Currently, I think most, if not all, of the social networking sites are going too wide without enough tools for the users to both segregate themselves and to find the segregated communities in which they belong or wish to belong. In addition, they all seem to be reinventing the wheel in everything they do. The message board functions of most social networking sites are like stepping into the stone age when compared to the robust readily available software solutions on the market. You’d think Facebook or MySpace might consider investing in one of those.

Perhaps in a future post, I might wax poetic about what I would do if I were to invent a social networking site.

Form versus Function

One thing that has always bugged me about MMORPGs is that in order to play the game, mechanically, to its peak, I must relinquish control of certain aspects of my character.

As far as spells, skills, talents, etc are concerned, that I don’t mind because those are the mechanics of the game. If getting skill X makes me better at dealing damage than skill Y and I have chosen my role to be damage dealer, there is no choice. I pick X. Picking Y would be self defeating. Sure, the idea of Y might be cooler than X, but mechanically, to maximize the efficiency of the game, I have to pick X.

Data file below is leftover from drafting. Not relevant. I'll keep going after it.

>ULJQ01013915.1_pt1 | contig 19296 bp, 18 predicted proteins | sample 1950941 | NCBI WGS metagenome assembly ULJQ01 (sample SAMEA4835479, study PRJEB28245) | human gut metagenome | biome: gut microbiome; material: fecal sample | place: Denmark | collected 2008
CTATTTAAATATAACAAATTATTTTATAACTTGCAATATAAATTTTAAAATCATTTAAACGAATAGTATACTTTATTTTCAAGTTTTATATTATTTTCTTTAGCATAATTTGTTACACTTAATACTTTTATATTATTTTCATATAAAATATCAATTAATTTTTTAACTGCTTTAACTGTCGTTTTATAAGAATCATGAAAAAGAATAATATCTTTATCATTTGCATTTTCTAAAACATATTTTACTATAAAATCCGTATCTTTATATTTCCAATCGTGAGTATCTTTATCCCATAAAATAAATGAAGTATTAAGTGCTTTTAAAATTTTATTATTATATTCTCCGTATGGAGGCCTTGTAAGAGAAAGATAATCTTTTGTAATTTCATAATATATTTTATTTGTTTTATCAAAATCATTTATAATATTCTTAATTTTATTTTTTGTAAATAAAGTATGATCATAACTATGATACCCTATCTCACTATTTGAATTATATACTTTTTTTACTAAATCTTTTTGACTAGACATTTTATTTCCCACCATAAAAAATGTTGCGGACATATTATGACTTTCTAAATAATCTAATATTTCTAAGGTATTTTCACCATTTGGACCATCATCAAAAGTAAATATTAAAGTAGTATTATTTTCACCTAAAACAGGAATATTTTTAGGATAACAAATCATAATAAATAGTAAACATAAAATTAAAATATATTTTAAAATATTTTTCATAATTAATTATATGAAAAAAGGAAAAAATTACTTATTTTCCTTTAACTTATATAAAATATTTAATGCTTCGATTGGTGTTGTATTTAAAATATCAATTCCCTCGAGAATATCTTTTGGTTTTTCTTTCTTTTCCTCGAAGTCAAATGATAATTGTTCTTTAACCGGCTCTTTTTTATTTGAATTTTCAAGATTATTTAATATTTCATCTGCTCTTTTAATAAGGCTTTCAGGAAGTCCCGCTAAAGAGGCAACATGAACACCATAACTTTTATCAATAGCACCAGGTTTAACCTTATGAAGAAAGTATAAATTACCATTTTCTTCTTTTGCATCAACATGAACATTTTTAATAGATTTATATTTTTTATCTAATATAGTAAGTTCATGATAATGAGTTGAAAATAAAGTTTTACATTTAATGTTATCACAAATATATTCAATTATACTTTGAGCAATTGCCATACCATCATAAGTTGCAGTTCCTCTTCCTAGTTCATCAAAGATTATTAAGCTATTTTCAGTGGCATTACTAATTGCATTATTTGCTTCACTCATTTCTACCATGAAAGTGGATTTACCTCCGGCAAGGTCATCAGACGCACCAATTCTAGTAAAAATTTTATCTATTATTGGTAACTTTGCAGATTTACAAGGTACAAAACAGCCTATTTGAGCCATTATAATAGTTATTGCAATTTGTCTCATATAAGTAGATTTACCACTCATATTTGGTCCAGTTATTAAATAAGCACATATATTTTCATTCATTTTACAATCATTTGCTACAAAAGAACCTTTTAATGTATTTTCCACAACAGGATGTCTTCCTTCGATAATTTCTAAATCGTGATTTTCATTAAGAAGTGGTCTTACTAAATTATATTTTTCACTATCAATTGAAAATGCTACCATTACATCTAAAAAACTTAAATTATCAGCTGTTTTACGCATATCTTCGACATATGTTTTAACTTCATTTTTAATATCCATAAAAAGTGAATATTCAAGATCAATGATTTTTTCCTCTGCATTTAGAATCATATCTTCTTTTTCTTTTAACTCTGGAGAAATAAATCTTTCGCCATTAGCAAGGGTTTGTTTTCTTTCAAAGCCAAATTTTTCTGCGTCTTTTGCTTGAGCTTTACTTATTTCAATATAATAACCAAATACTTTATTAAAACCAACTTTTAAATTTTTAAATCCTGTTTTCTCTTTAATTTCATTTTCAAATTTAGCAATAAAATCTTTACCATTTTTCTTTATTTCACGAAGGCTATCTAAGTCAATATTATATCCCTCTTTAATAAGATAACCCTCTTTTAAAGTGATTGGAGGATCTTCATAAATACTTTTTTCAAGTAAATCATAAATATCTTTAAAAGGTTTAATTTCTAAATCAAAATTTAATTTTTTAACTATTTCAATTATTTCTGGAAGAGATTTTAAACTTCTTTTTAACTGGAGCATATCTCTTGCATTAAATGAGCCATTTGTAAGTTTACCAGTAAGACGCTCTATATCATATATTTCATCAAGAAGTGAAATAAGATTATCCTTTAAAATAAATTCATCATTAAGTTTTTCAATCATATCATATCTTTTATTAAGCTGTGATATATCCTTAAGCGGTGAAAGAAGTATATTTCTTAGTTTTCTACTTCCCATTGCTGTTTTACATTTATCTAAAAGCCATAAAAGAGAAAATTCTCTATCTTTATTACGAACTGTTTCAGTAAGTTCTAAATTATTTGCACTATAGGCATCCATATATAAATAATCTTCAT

To a degree, the same goes for items… except often times the best items don’t look the best. Ask any WoW player if he enjoys the water cooler shoulder pads of some of the highest level loot and you’ll get a mixed response… on the look. When it comes to the math, you can’t argue, much like skills, item X is better than item Y for reason Z. Period. The math doesn’t lie. The problem comes in that the axe you got a couple of weeks ago has the really cool look, and it is dripping fire, and the new one that just dropped, which is mathematically better than the axe that drips fire, just looks like a typical hand axe, one that doesn’t drip fire. Or perhaps you have this wicked cloak with a pattern of a bat on it, and you like bats, but now you are presented with a cloak that is much better statistically but is has a pink butterfly on it… ick.